Food/ Holidays

Happy New Year – Scottish Traditions, Hogmanay, First Foot

I have a dear friend who hails from Scotland, and over the course of our friendship, he has regaled me with many a story from the homeland. One of the more lively is his commentary on the New Year traditions.

Hogmanay celebration. Photo from

In Scotland, the New Year is referred to as Hogmanay, a word which may have derived from the Gaelic, French or Anglo-Saxon languages. The holiday has special importance in Scotland, as the church virtually banned the celebration of Christmas from the late seventeenth century until 1958, stating that it had no biblical basis.

Winter’s cold and darkness, and the region’s flair for good whisky encouraged end-of-year revelry, and Hogmanay became an institution. Bonfires to shed light, clearing of old debts to start the year fresh, and the singing of Auld Lang Syne are standard customs, as is the practice of First Footing.

After the stroke of midnight, neighbors visit one another, and give and receive traditional symbolic gifts. Historically, those would include coal – to ensure a warm house, salt – representing flavor, a coin – prosperity, and shortbread or fruitcake – sweetness. These days, shortbread and whisky are the staples, and as my friend tells it, shortbread and whisky make for an epic hangover. Luckily, Jan 2nd is also a holiday.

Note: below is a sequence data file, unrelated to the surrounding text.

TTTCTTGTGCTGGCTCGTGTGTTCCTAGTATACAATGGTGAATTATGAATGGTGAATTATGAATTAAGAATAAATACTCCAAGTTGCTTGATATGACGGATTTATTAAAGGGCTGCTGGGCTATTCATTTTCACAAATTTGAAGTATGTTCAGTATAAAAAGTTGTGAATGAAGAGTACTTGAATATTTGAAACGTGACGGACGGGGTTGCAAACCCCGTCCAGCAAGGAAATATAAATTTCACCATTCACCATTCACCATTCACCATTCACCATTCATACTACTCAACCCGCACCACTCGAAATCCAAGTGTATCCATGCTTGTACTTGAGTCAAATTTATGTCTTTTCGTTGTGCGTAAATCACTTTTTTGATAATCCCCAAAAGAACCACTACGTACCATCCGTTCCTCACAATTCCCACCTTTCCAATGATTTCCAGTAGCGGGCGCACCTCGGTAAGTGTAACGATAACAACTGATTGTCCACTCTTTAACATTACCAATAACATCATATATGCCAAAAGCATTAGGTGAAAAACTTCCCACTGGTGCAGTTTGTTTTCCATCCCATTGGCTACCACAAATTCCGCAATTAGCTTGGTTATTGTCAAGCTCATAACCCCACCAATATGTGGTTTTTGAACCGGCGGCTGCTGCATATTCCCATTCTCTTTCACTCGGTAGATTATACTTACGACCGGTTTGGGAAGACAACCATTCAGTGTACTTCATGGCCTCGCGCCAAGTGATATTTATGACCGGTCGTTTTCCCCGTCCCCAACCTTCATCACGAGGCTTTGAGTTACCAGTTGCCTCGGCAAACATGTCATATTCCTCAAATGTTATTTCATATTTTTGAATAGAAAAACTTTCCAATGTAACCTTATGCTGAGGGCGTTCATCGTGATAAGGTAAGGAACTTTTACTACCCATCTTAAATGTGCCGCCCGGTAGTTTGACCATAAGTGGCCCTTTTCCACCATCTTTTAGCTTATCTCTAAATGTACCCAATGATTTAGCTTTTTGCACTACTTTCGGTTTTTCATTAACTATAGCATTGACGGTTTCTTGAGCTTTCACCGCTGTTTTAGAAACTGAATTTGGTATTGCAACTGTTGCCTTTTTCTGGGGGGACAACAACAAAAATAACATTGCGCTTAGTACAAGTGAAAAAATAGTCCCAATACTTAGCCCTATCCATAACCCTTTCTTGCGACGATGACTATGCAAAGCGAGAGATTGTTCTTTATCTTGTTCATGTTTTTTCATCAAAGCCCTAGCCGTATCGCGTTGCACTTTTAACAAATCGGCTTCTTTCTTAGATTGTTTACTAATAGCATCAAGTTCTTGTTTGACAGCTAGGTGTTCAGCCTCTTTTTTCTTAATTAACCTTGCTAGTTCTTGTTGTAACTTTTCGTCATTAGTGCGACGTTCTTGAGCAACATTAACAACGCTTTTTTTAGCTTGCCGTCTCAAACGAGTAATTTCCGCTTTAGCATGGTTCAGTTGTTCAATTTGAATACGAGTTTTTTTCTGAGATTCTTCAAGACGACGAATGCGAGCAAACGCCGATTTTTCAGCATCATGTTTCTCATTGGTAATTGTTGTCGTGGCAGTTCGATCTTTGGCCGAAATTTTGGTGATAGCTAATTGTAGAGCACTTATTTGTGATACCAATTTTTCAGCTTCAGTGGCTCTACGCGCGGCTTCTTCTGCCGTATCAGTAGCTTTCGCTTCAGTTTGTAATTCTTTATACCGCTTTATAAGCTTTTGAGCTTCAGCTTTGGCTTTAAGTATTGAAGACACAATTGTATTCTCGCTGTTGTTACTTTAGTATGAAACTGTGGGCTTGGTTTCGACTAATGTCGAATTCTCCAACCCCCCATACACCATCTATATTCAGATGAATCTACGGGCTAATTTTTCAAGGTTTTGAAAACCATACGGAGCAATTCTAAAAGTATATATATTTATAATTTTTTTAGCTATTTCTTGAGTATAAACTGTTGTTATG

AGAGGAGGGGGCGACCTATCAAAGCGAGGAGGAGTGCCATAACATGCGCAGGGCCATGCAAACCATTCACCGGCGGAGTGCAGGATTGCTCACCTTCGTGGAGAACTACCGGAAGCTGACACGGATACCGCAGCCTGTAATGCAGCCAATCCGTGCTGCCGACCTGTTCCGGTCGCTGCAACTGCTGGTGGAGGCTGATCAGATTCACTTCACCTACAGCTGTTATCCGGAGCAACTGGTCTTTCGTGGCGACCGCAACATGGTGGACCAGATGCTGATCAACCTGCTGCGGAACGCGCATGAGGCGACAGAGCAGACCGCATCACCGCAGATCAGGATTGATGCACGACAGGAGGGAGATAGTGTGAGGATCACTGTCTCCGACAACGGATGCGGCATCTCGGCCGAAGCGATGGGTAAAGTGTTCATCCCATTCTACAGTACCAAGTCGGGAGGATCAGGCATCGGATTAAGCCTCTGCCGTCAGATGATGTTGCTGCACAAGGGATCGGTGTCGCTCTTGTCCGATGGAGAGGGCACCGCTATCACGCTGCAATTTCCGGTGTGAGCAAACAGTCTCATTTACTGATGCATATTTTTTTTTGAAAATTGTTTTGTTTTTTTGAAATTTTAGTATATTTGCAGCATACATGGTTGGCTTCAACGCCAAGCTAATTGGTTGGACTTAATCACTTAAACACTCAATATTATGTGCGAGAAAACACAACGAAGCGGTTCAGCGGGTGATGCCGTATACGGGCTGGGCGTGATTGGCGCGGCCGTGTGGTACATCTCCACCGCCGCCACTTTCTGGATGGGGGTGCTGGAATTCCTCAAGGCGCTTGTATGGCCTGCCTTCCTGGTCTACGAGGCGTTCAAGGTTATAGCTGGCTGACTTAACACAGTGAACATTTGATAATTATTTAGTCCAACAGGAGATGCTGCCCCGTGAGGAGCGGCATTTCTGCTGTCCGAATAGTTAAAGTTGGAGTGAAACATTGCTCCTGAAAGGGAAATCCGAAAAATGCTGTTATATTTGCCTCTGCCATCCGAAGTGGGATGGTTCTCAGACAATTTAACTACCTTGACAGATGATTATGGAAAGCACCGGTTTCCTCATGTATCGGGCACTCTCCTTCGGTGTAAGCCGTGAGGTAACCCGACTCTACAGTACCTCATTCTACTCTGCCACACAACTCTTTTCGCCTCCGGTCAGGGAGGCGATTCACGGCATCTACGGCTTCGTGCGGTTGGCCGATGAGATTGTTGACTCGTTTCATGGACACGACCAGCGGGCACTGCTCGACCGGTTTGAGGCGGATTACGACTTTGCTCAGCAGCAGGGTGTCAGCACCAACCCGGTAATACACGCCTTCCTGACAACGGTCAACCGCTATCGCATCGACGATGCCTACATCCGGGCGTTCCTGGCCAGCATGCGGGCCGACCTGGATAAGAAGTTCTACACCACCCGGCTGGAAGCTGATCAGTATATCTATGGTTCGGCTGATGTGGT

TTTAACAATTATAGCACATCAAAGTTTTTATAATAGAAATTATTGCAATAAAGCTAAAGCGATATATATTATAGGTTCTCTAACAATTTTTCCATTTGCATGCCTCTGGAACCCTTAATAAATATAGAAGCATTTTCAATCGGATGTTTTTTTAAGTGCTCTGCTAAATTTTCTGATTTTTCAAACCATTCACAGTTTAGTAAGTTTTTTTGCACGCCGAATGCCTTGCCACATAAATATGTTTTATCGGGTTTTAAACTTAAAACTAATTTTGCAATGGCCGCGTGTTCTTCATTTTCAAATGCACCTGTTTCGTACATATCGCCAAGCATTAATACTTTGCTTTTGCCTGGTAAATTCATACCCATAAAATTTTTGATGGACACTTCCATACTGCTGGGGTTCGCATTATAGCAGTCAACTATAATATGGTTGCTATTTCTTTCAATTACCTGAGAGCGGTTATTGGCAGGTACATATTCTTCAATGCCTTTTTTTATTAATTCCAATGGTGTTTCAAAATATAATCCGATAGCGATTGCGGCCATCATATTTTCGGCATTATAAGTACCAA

The tradition of First Footing is rooted in ancient customs. It is believed that the first person to enter one’s house brings good or bad luck. In Scotland, it is preferred that the first foot across the threshold belong to a dark haired male. The fear that a fair-haired person brings bad luck perhaps harkens back to Viking times, when having a flaxen-haired Saxon arrive at your door was always a bad thing. The Viking in me apologizes, and in penance, I offer my brown sugar shortbread (Recipe Here). Note: Traditional shortbread shapes are half-inch thick rectangles.  Adjust cooking time a bit longer.

A very Happy New Year to you… may it bring you delight, promise, and love.

“Should auld acquaintance be forgot and never brought to mind?
Should auld acquaintance be forgot and auld lang syne
For auld lang syne, my dear, for auld lang syne,
We’ll take a cup o kindness yet, for auld lang syne.”

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